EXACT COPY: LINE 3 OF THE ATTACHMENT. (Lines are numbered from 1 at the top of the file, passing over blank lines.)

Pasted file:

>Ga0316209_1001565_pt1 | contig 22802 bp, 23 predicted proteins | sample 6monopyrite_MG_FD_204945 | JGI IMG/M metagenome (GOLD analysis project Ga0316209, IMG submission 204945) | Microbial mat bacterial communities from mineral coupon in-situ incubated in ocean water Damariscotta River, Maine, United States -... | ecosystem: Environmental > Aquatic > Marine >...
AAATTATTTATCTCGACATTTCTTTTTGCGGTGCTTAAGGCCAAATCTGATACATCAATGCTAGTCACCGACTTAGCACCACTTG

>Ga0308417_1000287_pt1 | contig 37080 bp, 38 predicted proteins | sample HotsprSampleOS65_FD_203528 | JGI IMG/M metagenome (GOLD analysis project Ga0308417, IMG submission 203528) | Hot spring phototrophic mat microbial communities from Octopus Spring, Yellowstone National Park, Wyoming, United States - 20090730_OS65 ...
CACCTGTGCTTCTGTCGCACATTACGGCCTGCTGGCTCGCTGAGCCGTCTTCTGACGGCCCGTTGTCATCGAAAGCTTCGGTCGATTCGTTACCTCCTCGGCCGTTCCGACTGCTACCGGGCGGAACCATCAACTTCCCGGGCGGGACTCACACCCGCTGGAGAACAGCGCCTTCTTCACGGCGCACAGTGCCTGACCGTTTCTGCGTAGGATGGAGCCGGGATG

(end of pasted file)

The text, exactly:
>Ga0308417_1000287_pt1 | contig 37080 bp, 38 predicted proteins | sample HotsprSampleOS65_FD_203528 | JGI IMG/M metagenome (GOLD analysis project Ga0308417, IMG submission 203528) | Hot spring phototrophic mat microbial communities from Octopus Spring, Yellowstone National Park, Wyoming, United States - 20090730_OS65 ...